With ten Academy Award nominations, Netflix drama Mank may have gotten the most praise, but Amazon Prime Video has several as excellent – and maybe greater – films in the running. From Time, a poignant documentary about one family’s experience with the criminal justice system, to provocateur Sacha Baron Cohen’s fiery Borat 2, the streaming service garnered 12 nominations spanning four heartbreaking, funny, and never-more-relevant feature films. To see the list, scroll down:
1. One Night in Miami
The date was February 25, 1964. Malcolm X, Sam Cooke, Muhammad Ali, and Jim Brown, four Afro American heroes, retreat to a hotel suite to celebrate Muhammad Ali’s World Boxing Championship victory. However, as they express their views, individual goals, and varied perspectives about attaining racial justice in the current Struggle For equality in a fictionalised version of their encounter, the tone rapidly becomes introspective. This film has hugely dominated the Industry with its presence on Amazon Prime Video.
One Night in Miami- a film situated at the crossroads of tremendous change – is based just on the stage production by Kemp Powers and helmed by 2019 Academy Achievement award Regina King (for starring in If Beale Street Could Talk that year), and it crackles with purpose, optimism, and energy. It’s thanks in part to a stellar cast that includes Kingsley Ben Adir, Eli Goree, Aldis Hodge, and Leslie Odom, Jr., where the latter was nominated for a Best Supporting Actor Oscar for his portrayal of legendary recording artist Sam Cooke.
2. Borat 2
Borat, the Kazakhstan journalist, came to “Yankee country” in 2020, precisely when we needed him the most: in the midst of a worldwide epidemic and shortly before a disputed US election. Borat returns to America this time to present his daughter Tutar to Secretary Of State Mike Pompeo — and subsequently Rudy Giuliani – as a gift to help Kazakhstan’s ruined image.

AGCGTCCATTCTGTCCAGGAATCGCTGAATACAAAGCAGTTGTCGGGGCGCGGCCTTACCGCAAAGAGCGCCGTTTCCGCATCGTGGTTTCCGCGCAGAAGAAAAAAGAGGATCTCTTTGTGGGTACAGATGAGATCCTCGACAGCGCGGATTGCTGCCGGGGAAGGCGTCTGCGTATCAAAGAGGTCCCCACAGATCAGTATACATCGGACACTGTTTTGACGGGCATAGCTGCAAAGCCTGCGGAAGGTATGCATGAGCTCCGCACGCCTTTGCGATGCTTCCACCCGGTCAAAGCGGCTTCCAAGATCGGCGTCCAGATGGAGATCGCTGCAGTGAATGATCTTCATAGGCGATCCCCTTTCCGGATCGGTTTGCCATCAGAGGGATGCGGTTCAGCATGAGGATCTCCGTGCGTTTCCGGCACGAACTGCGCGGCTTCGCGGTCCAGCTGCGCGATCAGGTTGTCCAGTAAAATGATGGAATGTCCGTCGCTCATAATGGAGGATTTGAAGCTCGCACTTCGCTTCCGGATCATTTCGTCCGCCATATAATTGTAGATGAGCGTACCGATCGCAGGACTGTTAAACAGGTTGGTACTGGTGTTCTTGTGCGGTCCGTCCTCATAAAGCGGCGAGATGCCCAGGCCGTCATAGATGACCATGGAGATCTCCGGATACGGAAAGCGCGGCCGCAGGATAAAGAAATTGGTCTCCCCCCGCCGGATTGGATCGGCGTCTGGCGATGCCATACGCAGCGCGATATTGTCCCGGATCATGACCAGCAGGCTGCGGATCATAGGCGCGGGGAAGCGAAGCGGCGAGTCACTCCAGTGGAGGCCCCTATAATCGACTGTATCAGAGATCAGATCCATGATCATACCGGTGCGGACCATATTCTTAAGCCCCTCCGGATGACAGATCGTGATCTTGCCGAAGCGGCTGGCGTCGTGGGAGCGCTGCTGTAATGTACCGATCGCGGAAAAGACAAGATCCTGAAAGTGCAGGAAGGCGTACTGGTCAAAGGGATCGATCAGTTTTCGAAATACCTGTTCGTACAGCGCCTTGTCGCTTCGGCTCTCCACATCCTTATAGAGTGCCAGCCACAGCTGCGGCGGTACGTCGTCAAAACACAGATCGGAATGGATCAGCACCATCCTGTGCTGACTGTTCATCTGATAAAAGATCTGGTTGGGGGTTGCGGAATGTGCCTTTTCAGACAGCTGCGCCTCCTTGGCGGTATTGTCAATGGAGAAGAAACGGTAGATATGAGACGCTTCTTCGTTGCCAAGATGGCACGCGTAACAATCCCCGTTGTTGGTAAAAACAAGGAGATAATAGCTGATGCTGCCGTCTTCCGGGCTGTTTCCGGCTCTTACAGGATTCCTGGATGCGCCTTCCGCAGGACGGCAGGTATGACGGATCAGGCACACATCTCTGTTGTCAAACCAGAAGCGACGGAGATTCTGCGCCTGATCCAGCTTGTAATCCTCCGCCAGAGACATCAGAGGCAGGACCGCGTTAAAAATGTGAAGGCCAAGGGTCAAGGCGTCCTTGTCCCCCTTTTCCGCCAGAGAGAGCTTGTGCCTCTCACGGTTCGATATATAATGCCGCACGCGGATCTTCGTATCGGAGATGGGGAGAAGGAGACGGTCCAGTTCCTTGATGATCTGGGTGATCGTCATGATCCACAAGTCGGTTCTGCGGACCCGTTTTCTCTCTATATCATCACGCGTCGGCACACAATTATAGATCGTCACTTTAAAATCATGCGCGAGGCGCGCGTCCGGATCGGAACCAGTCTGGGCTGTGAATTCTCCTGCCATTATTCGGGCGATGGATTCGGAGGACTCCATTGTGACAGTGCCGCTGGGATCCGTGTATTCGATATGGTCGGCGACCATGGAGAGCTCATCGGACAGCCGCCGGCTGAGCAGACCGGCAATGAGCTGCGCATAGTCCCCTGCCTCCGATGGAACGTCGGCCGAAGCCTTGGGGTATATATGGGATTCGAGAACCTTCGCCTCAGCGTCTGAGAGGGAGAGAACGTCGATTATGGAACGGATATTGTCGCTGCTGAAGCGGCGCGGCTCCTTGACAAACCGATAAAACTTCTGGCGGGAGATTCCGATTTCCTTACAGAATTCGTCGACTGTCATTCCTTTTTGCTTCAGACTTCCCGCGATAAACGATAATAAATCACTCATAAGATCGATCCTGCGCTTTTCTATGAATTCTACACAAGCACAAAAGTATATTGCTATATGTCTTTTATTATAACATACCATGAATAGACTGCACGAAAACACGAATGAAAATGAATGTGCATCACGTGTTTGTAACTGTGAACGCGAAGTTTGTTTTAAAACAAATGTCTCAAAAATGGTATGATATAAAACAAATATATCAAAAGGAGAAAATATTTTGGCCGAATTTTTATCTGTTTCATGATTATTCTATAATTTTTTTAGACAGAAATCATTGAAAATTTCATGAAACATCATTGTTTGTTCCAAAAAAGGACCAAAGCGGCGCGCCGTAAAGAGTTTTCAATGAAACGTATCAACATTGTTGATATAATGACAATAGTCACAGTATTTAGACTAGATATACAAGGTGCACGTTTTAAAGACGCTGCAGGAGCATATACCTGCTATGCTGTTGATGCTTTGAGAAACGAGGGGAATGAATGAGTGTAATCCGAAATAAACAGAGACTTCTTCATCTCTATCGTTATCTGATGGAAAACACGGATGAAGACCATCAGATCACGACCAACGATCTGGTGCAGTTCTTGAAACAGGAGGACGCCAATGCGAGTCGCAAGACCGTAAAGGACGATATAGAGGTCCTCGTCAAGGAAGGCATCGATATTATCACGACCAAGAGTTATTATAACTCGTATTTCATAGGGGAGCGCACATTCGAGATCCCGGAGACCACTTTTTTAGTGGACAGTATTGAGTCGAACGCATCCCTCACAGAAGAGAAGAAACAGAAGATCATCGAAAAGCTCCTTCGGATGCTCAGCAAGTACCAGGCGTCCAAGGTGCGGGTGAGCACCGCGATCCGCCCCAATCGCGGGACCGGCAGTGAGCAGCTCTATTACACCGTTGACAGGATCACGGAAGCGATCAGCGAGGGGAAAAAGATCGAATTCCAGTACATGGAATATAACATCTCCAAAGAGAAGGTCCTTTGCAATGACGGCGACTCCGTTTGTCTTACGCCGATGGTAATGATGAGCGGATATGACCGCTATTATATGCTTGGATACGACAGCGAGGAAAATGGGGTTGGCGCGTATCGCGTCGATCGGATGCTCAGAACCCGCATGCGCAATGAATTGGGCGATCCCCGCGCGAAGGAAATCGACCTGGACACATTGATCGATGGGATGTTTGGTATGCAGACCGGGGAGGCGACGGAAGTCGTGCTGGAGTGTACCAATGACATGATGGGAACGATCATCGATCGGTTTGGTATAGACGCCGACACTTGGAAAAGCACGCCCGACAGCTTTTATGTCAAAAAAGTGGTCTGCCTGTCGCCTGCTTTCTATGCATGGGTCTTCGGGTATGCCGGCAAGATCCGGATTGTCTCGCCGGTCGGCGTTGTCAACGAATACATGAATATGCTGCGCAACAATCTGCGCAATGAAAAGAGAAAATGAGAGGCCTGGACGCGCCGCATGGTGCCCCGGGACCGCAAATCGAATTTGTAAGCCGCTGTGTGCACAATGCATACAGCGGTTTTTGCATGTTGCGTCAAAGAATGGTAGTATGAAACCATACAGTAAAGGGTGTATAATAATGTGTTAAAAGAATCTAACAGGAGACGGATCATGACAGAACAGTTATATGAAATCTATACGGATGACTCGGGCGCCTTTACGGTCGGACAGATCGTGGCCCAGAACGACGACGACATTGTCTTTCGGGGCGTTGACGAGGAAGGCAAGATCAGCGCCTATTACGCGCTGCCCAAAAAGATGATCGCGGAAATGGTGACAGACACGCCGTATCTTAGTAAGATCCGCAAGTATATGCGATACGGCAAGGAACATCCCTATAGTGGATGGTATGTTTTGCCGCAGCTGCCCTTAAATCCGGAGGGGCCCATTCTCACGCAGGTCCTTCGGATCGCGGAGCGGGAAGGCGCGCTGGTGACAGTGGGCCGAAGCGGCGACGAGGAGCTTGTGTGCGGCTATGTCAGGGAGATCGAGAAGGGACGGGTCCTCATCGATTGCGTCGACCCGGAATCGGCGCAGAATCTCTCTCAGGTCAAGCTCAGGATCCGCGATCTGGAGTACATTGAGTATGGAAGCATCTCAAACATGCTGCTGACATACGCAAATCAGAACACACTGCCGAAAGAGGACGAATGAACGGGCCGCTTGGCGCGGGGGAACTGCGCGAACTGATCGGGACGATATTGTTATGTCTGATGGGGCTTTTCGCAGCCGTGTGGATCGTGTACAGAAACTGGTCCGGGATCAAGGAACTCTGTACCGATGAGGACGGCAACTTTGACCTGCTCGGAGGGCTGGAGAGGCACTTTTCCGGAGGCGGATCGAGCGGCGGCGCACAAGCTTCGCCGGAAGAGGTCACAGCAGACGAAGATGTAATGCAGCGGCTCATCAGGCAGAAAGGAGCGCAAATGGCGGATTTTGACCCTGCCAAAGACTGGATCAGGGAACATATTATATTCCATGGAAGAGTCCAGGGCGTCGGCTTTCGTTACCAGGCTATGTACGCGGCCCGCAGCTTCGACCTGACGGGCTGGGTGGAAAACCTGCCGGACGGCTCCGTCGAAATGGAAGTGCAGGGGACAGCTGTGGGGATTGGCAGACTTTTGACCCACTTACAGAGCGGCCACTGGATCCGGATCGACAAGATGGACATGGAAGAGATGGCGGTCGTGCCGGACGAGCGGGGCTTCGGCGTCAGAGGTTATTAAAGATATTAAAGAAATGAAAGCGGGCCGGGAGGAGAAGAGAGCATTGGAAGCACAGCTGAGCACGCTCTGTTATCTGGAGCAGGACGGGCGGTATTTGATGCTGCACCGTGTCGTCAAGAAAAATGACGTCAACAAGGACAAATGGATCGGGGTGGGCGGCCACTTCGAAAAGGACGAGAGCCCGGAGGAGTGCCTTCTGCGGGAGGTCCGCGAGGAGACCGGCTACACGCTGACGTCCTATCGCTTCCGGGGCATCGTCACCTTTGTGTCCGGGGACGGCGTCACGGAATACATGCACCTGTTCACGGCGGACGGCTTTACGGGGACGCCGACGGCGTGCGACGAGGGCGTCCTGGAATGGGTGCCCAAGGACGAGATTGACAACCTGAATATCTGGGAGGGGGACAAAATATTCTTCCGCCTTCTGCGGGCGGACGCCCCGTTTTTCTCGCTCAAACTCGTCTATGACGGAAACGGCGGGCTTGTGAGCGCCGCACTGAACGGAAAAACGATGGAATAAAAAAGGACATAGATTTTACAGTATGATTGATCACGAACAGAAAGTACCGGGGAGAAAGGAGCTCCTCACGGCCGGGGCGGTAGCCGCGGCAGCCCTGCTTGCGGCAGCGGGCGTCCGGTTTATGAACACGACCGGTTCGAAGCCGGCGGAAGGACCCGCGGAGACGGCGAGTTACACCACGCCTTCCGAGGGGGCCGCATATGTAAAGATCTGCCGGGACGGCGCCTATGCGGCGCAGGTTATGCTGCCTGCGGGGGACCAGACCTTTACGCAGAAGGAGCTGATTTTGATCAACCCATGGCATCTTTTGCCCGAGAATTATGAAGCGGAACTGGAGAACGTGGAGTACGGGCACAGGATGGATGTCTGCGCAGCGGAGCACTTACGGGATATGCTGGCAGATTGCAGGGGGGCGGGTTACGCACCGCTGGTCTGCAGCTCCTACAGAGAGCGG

The sequel is just as funny as the first, but it’s more politically charged, mocking Republicans, Covid-19 denialists, and QAnon conspiracy theorists. Expect to grimace the entire time as Borat and the delightfully deranged Tutar (Maria Bakalova) make everybody they come into contact with feel deeply awkward.
Time is indeed a personal, aesthetically lyrical account of the criminal law system in the United States, and its terrible impact solely on a single family, directed and produced by Garrett Bradley, who won the US Documentary award for directing at Sundance.
The movie follows Sibil, a mom of six, as she requests for her husband’s release from Louisiana State Penitentiary, where he is currently serving a 60-year punishment for his role in an armed robbery. Shot in monochrome and always combining 18 years of home surveillance video with starting source, the film follows Sibil as she referendums for her husband’s discharge from Louisiana State Penitentiary, where he is currently serving a 60-year sentence for his part It shows how this tragedy affects everyone’s life, especially Rich’s children as they grew up without a dad.